Bob Dylan’s Oft-Overlooked Christian Music

Bob Dylan performing in Los Angeles in 2012. (Chris Pizzello/AP)

In 1966, John Lennon wondered which would go first, Christianity or rock music. He quipped that the Beatles were certainly more popular than Jesus.

In 1978, Bob Dylan was “born again” and the Beatles had broken up.

The most important artists of the era provide uneven bookmarks to the cultural politics of the heady decade of “the sixties,” which really spanned from the mid-’60s to mid-’70s.

For the discontents of the long decade of the ’60s, liberals were actually libertines who had gained control of the powerful machinations of the state and culture. They used Great Society programs and rock n’ roll to change the politics and culture of the nation. Music and government subverted “tradition” and encouraged racial equality, women’s rights, gay rights, and economic fairness, which challenged the church and the family.

This is what made Dylan’s conversion in the late ’70s so interesting. A leading rock star of the era had found Jesus and would release a trilogy of Christian albums that dealt with themes of salvation, religious persecution, purity, and the futility of politics.

But Dylan’s Christianity was markedly out of step with that of the dominant themes of the previous era. He was not a Jesus Freak, the movement of the street Christians and coffee houses that began in the Haigh-Ashbury district of San Francisco during the Summer of Love in 1967 and spread across the nation. He was not appropriating mainstream hipness and adapting its cultural productions in order to make Christianity more palatable or approachable. He steered clear of the Jesus-as-radical tradition. Neither was his understanding of the gospel similar to the emancipationist and liberationist interpretations of Civil Rights activists. In his trilogy, he was not recording the soundtrack to Martin Luther King Jr.’s dream.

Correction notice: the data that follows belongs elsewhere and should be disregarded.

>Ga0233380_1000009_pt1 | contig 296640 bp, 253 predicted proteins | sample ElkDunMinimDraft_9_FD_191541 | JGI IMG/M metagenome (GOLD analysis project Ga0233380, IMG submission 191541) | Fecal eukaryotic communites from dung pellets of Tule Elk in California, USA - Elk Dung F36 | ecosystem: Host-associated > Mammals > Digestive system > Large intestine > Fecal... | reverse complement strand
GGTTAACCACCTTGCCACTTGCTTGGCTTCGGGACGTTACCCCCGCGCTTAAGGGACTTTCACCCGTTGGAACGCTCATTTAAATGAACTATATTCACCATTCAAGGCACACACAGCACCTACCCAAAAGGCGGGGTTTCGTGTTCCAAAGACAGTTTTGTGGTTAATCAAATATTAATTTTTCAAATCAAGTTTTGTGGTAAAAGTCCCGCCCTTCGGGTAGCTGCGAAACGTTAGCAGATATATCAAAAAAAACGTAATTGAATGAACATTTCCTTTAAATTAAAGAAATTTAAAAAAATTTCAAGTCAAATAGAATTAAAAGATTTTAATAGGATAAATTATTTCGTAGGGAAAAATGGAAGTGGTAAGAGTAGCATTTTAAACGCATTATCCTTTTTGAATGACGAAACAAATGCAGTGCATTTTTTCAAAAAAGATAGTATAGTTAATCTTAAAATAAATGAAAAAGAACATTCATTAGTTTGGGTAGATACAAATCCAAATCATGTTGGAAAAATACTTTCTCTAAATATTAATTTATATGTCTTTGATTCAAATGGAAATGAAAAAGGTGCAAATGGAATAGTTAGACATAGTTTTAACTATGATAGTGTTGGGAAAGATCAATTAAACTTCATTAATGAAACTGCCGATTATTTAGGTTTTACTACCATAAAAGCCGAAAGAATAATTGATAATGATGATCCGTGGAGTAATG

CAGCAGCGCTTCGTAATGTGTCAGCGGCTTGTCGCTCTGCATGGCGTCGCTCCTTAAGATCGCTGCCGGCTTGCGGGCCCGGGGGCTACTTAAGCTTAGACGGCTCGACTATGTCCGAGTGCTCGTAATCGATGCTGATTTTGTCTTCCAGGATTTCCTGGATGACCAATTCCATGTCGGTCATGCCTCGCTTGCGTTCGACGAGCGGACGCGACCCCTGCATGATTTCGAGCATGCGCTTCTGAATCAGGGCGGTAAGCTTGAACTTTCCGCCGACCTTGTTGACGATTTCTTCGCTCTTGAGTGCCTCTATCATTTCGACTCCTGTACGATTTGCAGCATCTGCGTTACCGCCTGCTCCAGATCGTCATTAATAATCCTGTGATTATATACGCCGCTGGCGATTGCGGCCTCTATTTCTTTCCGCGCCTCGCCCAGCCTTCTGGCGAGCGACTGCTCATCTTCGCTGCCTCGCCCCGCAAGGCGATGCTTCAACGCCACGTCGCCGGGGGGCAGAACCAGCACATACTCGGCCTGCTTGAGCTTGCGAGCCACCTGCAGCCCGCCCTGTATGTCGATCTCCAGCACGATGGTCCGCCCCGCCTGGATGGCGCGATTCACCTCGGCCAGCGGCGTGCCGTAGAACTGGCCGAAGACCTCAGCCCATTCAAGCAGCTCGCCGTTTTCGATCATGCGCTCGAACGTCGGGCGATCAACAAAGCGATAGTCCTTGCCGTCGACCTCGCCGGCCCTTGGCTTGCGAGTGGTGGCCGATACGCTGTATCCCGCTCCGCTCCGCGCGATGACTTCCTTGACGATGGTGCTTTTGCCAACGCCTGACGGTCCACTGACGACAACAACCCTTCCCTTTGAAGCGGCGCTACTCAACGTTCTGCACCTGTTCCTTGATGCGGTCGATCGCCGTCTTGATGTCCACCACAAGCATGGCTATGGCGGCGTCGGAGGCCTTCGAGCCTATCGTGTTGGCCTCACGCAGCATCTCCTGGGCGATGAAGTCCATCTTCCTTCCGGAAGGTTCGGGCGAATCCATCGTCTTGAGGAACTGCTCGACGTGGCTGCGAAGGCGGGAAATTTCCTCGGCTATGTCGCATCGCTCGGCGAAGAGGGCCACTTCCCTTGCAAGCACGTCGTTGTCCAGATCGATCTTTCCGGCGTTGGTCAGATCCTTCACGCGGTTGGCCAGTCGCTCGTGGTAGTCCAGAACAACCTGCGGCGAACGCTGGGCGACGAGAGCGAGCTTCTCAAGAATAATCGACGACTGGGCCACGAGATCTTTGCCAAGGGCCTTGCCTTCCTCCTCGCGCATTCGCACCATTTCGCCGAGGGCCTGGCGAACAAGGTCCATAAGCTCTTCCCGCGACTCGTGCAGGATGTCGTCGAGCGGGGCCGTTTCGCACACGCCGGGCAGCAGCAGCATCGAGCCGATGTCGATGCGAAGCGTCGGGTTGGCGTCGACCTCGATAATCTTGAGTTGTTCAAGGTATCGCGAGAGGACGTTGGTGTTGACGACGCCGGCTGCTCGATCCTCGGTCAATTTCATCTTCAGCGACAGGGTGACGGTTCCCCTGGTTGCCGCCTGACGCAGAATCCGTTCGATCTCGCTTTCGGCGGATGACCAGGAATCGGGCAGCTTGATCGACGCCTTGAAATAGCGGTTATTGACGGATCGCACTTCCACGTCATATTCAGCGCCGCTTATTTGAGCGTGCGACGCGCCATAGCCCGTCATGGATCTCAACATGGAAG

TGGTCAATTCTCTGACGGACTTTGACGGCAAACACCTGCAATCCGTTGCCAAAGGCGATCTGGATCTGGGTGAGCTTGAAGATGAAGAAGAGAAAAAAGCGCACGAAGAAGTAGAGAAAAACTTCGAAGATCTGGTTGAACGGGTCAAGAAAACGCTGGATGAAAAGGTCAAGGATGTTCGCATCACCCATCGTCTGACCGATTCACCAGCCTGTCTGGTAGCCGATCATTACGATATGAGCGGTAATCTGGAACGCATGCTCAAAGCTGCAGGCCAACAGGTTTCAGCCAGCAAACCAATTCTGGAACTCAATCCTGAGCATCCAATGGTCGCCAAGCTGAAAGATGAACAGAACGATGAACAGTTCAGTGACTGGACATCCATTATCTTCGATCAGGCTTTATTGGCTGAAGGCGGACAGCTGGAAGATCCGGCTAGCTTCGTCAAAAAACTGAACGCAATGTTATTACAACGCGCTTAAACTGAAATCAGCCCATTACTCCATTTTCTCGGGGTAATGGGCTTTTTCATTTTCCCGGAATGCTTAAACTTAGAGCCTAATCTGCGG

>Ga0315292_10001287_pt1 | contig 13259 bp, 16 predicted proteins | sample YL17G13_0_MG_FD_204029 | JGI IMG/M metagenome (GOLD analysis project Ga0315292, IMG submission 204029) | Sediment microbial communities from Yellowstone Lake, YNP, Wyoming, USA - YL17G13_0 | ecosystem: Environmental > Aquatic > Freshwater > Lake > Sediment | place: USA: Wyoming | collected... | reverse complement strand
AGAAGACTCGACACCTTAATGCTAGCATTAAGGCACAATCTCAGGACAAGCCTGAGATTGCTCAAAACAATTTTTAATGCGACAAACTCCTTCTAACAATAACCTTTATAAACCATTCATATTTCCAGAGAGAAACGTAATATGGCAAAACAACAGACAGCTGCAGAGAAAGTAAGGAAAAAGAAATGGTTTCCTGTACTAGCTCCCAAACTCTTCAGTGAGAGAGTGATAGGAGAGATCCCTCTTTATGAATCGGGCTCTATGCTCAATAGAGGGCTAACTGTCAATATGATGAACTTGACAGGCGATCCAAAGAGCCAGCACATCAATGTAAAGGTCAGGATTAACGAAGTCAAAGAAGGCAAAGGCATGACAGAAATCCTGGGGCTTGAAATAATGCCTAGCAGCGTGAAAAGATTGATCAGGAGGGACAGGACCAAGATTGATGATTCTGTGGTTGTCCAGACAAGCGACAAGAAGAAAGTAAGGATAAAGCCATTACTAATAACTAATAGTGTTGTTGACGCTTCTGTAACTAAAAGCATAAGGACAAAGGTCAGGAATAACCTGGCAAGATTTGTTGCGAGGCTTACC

Dylan’s Christianity had less in common with Jesse Jackson’s and had more in common with Jerry Falwell’s. It fit comfortably within the perspectives of a reactionary Christianity that blamed liberalism and the Civil Rights movement for the nation’s religious, moral, and economic decline. The end times were near and the nation needed to prepare for God’s wrath.

Dylan’s first Christian album was Slow Train Coming in 1979 and the first track, “Gotta Serve Somebody,” established that in the larger ongoing spiritual warfare that was occurring, everyone was going to either have to choose to follow the righteous path of the Lord or the crooked road of the devil. This theme was repeated in the song “Precious Angel,” when Dylan sings, “now there’s spiritual warfare and flesh and blood breaking down / Ya either got faith or ya got unbelief and their ain’t neutral grown / the enemy is subtle, how be it we are so deceived / when the truth’s in our hearts and we still don’t believe?”

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SOURCE: Sojourners, Aaron E. Sanchez